Microsoft and EA Engaging in Deceptive Youtube Marketing Campaigns

Posted January 22nd, 2014 at 10:45 am


The biggest story in gaming right now is the controversy surrounding Microsoft targeting Youtube personalities to promote the Xbox One. What has really blown things up is the manner in which they have done so that violates FTC regulations by requiring any participating individuals to hide that they are being compensated for their opinion or endorsement. Now Electronic Arts has also made its way into the conversation with evidence they offered similar promotions where they would pay bonuses to those promoting their products. 

Yahoo has a good summary of the Microsoft situation which was initially reported on by Ars Technica. Essentially Microsoft, through Machinima, offered a campaign where partners could earn an extra $3 per thousand views by having videos that featured the Xbox One with recorded commentary mentioning it and any game being played by name. It was outlined that saying “anything negative or disparaging about Machinima, Xbox One, or any of its Games” would lead to disqualification from the additional revenue.

That in itself would not be all that controversial. Sure it’s sleazy but would not violate the law assuming the individuals made it clear that they were being compensated for what they were presenting. Yet the terms of the agreement stated that they “agree to keep confidential at all times all matters relating to this Agreement, including, without limitation, the Promotional Requirements, and the CPM Compensation”. That was different than past agreements for other companies that made it clear the individuals involved were required to disclose they were being paid for the video’s specific content.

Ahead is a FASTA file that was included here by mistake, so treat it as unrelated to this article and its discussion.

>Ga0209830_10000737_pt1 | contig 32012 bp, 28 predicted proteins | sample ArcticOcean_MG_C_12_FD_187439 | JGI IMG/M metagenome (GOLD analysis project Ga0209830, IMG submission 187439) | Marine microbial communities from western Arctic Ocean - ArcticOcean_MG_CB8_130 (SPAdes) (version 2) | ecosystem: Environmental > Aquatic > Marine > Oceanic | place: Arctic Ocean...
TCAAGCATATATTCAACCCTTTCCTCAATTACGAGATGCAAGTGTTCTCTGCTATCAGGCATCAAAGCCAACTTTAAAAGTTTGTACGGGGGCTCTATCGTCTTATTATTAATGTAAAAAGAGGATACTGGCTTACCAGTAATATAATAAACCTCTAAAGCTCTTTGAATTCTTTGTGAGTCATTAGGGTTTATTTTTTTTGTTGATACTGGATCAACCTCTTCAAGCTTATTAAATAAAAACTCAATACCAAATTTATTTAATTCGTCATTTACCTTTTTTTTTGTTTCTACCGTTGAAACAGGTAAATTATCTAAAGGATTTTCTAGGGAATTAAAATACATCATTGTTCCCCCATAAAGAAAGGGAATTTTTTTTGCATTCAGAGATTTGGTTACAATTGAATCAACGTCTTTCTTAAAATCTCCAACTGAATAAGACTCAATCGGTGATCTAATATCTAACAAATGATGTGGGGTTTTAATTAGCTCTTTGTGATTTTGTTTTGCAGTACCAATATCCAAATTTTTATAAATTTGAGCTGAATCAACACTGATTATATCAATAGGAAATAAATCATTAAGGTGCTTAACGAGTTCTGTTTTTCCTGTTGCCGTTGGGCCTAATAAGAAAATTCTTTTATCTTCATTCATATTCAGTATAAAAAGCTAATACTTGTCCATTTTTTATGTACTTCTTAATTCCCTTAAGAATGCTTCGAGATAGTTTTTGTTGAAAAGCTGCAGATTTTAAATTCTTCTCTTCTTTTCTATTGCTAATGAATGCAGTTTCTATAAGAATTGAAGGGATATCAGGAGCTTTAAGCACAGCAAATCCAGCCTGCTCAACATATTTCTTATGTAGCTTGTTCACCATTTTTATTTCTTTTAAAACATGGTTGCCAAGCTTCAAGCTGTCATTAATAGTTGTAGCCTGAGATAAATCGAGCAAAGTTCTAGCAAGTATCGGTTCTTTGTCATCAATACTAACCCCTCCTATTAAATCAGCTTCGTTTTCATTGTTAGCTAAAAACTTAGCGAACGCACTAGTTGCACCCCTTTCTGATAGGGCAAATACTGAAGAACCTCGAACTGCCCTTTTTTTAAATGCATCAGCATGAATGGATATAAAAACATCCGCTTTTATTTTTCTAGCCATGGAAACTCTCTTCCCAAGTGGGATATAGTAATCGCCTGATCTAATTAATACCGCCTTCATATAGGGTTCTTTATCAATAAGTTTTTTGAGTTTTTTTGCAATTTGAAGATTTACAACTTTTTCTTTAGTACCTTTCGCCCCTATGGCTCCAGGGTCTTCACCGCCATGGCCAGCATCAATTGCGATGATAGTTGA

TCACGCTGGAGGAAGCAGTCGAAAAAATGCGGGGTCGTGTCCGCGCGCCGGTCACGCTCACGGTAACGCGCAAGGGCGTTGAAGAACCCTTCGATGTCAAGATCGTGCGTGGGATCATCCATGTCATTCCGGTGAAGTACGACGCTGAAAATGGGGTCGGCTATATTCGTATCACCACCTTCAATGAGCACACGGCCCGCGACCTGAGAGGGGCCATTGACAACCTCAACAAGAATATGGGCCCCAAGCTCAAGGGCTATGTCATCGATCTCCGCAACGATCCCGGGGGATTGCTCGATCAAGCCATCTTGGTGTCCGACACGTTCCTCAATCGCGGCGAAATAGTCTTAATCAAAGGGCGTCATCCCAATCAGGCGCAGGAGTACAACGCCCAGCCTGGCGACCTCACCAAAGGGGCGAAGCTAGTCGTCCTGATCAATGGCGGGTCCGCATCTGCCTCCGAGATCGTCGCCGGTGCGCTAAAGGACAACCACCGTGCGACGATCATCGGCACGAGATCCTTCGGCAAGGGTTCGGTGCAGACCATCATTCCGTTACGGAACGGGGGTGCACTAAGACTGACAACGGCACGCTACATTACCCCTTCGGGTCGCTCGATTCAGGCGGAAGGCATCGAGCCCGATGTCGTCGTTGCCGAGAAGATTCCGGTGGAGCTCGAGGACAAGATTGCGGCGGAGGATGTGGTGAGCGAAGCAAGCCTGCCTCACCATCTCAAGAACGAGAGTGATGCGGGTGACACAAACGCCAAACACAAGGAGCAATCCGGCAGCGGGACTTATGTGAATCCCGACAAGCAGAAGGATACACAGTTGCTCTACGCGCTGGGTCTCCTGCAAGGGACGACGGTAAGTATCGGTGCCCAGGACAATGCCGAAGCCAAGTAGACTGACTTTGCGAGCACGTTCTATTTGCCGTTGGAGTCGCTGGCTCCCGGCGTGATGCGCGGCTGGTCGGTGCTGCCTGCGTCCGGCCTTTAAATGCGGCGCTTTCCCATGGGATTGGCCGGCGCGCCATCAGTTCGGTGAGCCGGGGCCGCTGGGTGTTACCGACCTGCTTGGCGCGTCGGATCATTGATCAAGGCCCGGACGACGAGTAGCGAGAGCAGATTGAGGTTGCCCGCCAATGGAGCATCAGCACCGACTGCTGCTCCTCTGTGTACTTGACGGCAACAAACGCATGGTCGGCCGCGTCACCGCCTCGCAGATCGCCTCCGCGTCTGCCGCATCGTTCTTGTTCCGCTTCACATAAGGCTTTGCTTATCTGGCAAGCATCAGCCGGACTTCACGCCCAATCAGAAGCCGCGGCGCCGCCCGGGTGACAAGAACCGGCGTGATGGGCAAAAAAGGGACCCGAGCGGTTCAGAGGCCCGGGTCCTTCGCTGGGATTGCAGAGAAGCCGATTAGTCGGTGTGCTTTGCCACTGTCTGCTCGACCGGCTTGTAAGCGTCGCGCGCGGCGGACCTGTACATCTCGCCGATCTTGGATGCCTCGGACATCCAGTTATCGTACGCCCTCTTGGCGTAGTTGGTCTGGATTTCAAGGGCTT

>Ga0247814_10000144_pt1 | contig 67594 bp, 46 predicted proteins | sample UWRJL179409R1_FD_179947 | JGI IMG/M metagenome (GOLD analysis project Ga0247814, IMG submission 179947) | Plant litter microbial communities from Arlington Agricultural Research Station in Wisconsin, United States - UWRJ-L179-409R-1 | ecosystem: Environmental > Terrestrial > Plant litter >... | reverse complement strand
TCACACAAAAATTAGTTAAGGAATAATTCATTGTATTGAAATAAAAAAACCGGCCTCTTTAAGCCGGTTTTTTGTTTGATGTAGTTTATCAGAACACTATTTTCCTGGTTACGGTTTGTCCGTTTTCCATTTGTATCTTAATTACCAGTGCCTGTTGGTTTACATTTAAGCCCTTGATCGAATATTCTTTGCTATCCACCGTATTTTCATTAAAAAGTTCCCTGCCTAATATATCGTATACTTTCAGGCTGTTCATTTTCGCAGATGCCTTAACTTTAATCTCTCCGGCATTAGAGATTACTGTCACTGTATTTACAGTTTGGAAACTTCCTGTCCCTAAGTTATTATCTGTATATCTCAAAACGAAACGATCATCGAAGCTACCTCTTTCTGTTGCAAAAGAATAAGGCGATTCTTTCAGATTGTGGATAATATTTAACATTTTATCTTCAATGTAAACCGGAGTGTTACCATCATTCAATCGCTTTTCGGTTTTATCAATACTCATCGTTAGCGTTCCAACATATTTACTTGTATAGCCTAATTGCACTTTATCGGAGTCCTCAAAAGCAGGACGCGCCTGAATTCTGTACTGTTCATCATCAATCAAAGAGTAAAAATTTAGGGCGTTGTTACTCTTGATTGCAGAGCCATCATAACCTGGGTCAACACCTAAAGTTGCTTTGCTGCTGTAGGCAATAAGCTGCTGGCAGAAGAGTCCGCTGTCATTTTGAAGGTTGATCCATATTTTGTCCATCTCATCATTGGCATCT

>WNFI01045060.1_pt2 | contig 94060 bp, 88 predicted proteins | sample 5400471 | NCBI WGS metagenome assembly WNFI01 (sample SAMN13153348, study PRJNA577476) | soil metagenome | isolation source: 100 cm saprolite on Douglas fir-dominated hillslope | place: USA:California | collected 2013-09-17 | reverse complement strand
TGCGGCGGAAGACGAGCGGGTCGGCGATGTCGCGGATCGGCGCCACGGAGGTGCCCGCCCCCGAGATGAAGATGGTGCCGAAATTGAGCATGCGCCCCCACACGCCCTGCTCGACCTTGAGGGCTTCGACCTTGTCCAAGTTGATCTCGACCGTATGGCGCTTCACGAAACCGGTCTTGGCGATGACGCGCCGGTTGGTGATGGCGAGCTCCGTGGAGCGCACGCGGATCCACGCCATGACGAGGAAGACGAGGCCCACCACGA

FTC regulations were adjusted in 2009 largely due to “Mommy Bloggers” who were being gifted or paid by companies to promote products while misrepresenting themselves as unbiased consumers. “When there exists a connection between the endorser and the seller of the advertised product that might materially affect the weight or credibility of the endorsement…such connection must be fully disclosed.”

The topic was already on the radar for an article but recent discoveries of EA being involved with similar tactics made it something worth addressing here. Recent campaigns have been offered for several games including Madden NFL 25, FIFA 14, and NHL 14 – all with much higher payouts than the Microsoft/Machinima deal. Madden at $15 per 1K views and FIFA and NHL at $10 made them enticing promotions to enter into. EA’s arrangement included that individuals “agree to keep confidential at all times all matters relating to this Agreement and any Assignment including, without limitation, the Details and Compensation”.

Youtubers are often thought of as uninfluenced independent voices. The majority are – whether earning revenue through Google Ads or a channel partnership – and unfortunately for them this will cloud the credibility of everyone on the platform. Any positive opinions about a video game (and especially Microsoft and EA products given the uproar) will now be met by increased questioning of motives whether justified or not.

There is nothing wrong with earning revenue through advertising but when it influences content and is presented in a way to mislead consumers that is where the line is crossed. Responsibility ultimately falls on the individuals who are required to disclose any possible conflicts of interest. However if the parties running the programs like Microsoft and EA require that they don’t to participate it’s still wrong but understandable why they chose not to. The FTC has only shown interest in going after corporations in cases such as these rather than the individuals even though they are running afoul of the law as well.